10. ^ a b c Sulston, John Edward (1966). Aspects of oligoribonucleotide synthesis. repository.cam.ac.uk (PhD thesis). University of Cambridge. doi:10.17863/CAM.16307. EThOS uk.bl.ethos.648083.  Free to read
  11. ^ a b c d e f "John E. Sulston - Biographical". Nobelprize.org. Nobel Media AB. 2002. Archived from the original on 4 June 2015. Retrieved 21 April 2014. 
  12. ^ Dunitz, J. D.; Joyce, G. F. (2013). "Leslie Eleazer Orgel". Biographical Memoirs of Fellows of the Royal Society. 59: 277–289. doi:10.1098/rsbm.2013.0002. 
  13. ^ https://www.nytimes.com/2018/03/15/obituaries/john-e-sulston-75-dies-found-clues-to-genes-in-a-worm.html
  14. ^ "Professor Sir John Sulston - personal details". The University of Manchester. Archived from the original on 11 October 2009. Retrieved 6 November 2014. 
  15. ^ Gitschier, Jane (2006). "Knight in Common Armor: An Interview with Sir John Sulston". PLOS Genetics. 2 (12): e225. doi:10.1371/journal.pgen.0020225. PMC 1756915Freely accessible. PMID 17196043.  open access publication – free to read
  16. ^ Sulston, J. (2002). "A conversation with John Sulston". The Yale Journal of Biology and Medicine. 75 (5–6): 299–306. PMC 2588810Freely accessible. PMID 14580111. 
  17. ^ a b Ivan Oransky, Adam Marcus John Sulston. obituary 7 April 2018, The Lancet
  18. ^ a b c https://www.theguardian.com/science/2018/mar/11/sir-john-sulston-obituary
  19. ^ a b c d "John E. Sulston". NNDB. Soylent Communications. Retrieved 21 April 2014. 
  20. ^ a b "John Sulston Biography Nobel Prize in Medicine". American Academy of Achievement. Archived from the original on 23 April 2014. Retrieved 21 April 2014. 
  21. ^ Brown, D. M.; Kornberg, H. (2000). "Alexander Robertus Todd, O.M., Baron Todd of Trumpington. 2 October 1907 -- 10 January 1997: Elected F.R.S. 1942". Biographical Memoirs of Fellows of the Royal Society. 46: 515–532. doi:10.1098/rsbm.1999.0099. 
  22. ^ Sulston, J.E.; Horvitz, H.R. (1977). "Post-embryonic cell lineages of the nematode, Caenorhabditis elegans". Developmental Biology. 56 (1): 110–156. doi:10.1016/0012-1606(77)90158-0. PMID 838129. 
  23. ^ Wilson, Richard K. (1999). "How the worm was won: the C. elegans genome sequencing project". Trends in Genetics. 15 (2): 51–58. doi:10.1016/S0168-9525(98)01666-7. ISSN 0168-9525.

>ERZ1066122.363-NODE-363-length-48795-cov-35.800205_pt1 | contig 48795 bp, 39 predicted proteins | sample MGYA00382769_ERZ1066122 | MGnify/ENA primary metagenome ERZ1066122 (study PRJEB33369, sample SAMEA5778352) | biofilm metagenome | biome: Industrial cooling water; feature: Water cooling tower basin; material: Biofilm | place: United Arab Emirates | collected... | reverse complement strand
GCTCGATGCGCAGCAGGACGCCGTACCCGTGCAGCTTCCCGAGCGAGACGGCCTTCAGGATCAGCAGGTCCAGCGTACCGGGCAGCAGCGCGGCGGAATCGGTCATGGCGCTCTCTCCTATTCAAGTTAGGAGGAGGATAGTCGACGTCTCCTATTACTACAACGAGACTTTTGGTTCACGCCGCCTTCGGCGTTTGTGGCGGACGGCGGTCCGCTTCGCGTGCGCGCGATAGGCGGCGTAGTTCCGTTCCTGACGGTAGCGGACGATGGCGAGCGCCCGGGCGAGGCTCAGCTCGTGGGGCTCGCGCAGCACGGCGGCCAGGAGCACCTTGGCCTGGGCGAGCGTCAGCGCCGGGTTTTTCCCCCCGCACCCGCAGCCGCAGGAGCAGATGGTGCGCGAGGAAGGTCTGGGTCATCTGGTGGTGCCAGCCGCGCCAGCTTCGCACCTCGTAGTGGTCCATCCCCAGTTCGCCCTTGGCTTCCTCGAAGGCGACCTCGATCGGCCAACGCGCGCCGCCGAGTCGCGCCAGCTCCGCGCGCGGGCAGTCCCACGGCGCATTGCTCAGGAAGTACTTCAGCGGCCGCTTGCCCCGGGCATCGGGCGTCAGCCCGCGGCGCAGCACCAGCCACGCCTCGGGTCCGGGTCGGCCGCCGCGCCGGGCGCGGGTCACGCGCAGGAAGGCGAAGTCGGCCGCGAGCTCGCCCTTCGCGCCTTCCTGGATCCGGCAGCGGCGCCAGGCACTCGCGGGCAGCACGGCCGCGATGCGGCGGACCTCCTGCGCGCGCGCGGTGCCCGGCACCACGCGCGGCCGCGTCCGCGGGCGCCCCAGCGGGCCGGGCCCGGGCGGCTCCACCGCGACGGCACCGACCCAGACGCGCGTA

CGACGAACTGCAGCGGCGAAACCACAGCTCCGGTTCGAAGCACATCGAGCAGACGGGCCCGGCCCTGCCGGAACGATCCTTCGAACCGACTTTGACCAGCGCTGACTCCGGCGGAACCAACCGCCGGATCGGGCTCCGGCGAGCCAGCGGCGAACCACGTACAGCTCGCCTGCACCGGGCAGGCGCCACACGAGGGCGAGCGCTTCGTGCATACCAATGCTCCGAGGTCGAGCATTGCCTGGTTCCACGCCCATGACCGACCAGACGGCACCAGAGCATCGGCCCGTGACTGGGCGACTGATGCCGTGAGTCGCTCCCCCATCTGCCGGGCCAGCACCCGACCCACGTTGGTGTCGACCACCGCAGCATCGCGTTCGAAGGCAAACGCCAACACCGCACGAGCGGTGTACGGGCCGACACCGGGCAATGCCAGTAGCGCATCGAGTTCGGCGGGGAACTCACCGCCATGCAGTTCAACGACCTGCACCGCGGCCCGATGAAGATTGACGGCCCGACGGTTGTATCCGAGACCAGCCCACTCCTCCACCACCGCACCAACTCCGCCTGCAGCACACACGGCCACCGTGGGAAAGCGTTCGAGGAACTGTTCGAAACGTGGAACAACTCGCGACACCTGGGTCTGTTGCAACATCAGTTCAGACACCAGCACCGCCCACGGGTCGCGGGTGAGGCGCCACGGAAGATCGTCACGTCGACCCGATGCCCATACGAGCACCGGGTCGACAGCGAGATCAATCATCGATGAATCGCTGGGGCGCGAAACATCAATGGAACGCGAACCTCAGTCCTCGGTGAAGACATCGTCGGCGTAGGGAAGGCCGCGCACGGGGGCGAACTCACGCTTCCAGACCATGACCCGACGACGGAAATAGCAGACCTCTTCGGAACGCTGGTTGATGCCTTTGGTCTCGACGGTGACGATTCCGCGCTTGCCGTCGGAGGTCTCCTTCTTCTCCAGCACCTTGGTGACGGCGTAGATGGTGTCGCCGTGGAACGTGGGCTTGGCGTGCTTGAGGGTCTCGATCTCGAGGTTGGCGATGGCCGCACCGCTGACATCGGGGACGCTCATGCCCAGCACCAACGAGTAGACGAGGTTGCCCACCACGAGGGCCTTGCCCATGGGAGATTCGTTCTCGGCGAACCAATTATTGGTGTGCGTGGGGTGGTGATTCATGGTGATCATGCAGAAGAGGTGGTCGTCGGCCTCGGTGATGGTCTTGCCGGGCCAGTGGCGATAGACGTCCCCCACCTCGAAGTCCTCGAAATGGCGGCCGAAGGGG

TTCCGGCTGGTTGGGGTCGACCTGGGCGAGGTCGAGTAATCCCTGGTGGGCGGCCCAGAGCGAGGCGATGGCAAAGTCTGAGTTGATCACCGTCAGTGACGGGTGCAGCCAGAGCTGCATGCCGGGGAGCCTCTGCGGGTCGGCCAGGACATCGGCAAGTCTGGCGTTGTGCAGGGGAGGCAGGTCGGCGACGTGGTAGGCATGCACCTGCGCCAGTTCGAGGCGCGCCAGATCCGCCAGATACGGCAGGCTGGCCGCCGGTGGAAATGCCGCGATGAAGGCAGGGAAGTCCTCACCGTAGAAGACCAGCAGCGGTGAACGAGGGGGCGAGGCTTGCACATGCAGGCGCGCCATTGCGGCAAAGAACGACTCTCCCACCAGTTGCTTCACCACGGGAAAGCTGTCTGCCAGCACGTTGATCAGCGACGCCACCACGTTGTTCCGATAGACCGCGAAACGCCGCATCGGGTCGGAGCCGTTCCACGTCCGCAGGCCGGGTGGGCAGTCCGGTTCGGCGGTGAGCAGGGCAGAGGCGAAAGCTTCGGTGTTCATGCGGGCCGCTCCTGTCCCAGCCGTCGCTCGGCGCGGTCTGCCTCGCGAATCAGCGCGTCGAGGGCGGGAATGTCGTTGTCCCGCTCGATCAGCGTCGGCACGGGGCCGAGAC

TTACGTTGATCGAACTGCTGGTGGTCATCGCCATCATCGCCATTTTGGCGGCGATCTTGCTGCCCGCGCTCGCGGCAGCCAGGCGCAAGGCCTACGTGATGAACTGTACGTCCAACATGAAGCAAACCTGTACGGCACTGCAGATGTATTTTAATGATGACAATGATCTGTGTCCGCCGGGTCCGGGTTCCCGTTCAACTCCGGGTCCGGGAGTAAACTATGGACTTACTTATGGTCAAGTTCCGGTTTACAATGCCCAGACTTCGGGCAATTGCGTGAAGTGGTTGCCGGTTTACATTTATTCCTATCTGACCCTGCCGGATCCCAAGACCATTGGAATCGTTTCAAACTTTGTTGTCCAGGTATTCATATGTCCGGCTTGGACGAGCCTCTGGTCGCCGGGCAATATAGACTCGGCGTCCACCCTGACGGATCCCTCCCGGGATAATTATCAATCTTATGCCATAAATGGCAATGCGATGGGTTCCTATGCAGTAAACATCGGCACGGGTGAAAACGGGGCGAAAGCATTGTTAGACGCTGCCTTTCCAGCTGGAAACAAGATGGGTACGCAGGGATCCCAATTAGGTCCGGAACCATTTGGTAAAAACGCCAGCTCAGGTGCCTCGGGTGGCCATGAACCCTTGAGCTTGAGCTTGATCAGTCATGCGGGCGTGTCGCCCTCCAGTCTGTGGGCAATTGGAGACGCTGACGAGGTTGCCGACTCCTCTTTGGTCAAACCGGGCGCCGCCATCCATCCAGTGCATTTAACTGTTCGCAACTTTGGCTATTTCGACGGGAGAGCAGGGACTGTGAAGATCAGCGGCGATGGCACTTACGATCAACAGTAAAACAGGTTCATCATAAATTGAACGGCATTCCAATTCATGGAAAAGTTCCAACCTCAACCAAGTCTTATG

24. ^ The C. elegans Sequencing Consortium (1998). "Genome Sequence of the Nematode C. elegans: A Platform for Investigating Biology". Science. 282 (5396): 2012–2018. doi:10.1126/science.282.5396.2012. PMID 9851916. 
  25. ^ "Caenorhabditis genome sequencing". Wellcome Trust Sanger Institute. Retrieved 22 April 2014. 
  26. ^ Lander, E. S.; Linton, M.; Birren, B.; Nusbaum, C.; Zody, C.; Baldwin, J.; Devon, K.; Dewar, K.; Doyle, M.; Fitzhugh, W.; Funke, R.; Gage, D.; Harris, K.; Heaford, A.; Howland, J.; Kann, L.; Lehoczky, J.; Levine, R.; McEwan, P.; McKernan, K.; Meldrim, J.; Mesirov, J. P.; Miranda, C.; Morris, W.; Naylor, J.; Raymond, C.; Rosetti, M.; Santos, R.; Sheridan, A.; et al. (Feb 2001). "Initial sequencing and analysis of the human genome". Nature. 409 (6822): 860–921. doi:10.1038/35057062. ISSN 0028-0836. PMID 11237011. 
  27. ^ Brownlee, George G. (2015). "Frederick Sanger CBE CH OM. 13 August 1918 — 19 November 2013". Biographical Memoirs of Fellows of the Royal Society. Royal Society publishing. 61: 437–466. doi:10.1098/rsbm.2015.0013. ISSN 0080-4606. 
  28. ^ Sulston,, John; Ferry, Georgina (2002). The Common Thread a Story of Science, Politics, Ethics, and the Human Genome (1 ed.). Washington, DC: Joseph Henry Press. ISBN 978-0-309-08409-3. 
  29. ^ "Certificate of Election EC/1986/35: John Edward Sulston". London: The Royal Society. Archived from the original on 23 August 2015. 
  30. ^ John Sulston: Nobel Prize in Physiology or Medicine 2002
  31. ^ "Nobel Laureate, Dr John Sulston, Receives the TCD Dawson Prize in Genetics". 
  32. ^ "Rutherford Memorial Lecturer". Royal Society of New Zealand. Retrieved 11 September 2013. 
  33. ^ "No. 61962". The London Gazette (Supplement). 17 June 2017. p. B26. 
  34. ^ "Nobel Laureate awarded our Alumni Medal". Retrieved 10 March 2018. 
  35. ^ Sulston, John (2002). The Common Thread. Bantam. p. 22. ISBN 978-0309084093. 
  36. ^ https://www.cambridgeppf.org/about/#meettheteam
  37. ^ "Distinguished Supporters". British Humanist Association. Retrieved 4 October 2012. 
  38. ^ "Notable Signers". Humanism and Its Aspirations. American Humanist Association. Archived from the original on 5 October 2012. Retrieved 4 October 2012. 
  39. ^ "Wikileaks' Julian Assange tells of 'smear campaign'". BBC. 17 December 2010. Retrieved 21 April 2014. 
  40. ^ Booth, Robert (8 October 2012). "Julian Assange supporters ordered to forfeit £93,500 bail money". The Guardian. 
  41. ^ "Julian Assange's backers lose £200,000 bail money". 4 September 2012. 

External links[edit]

Non-profit organization positions
Preceded by
Director of the Sanger Institute
1993–2000
Succeeded by
Allan Bradley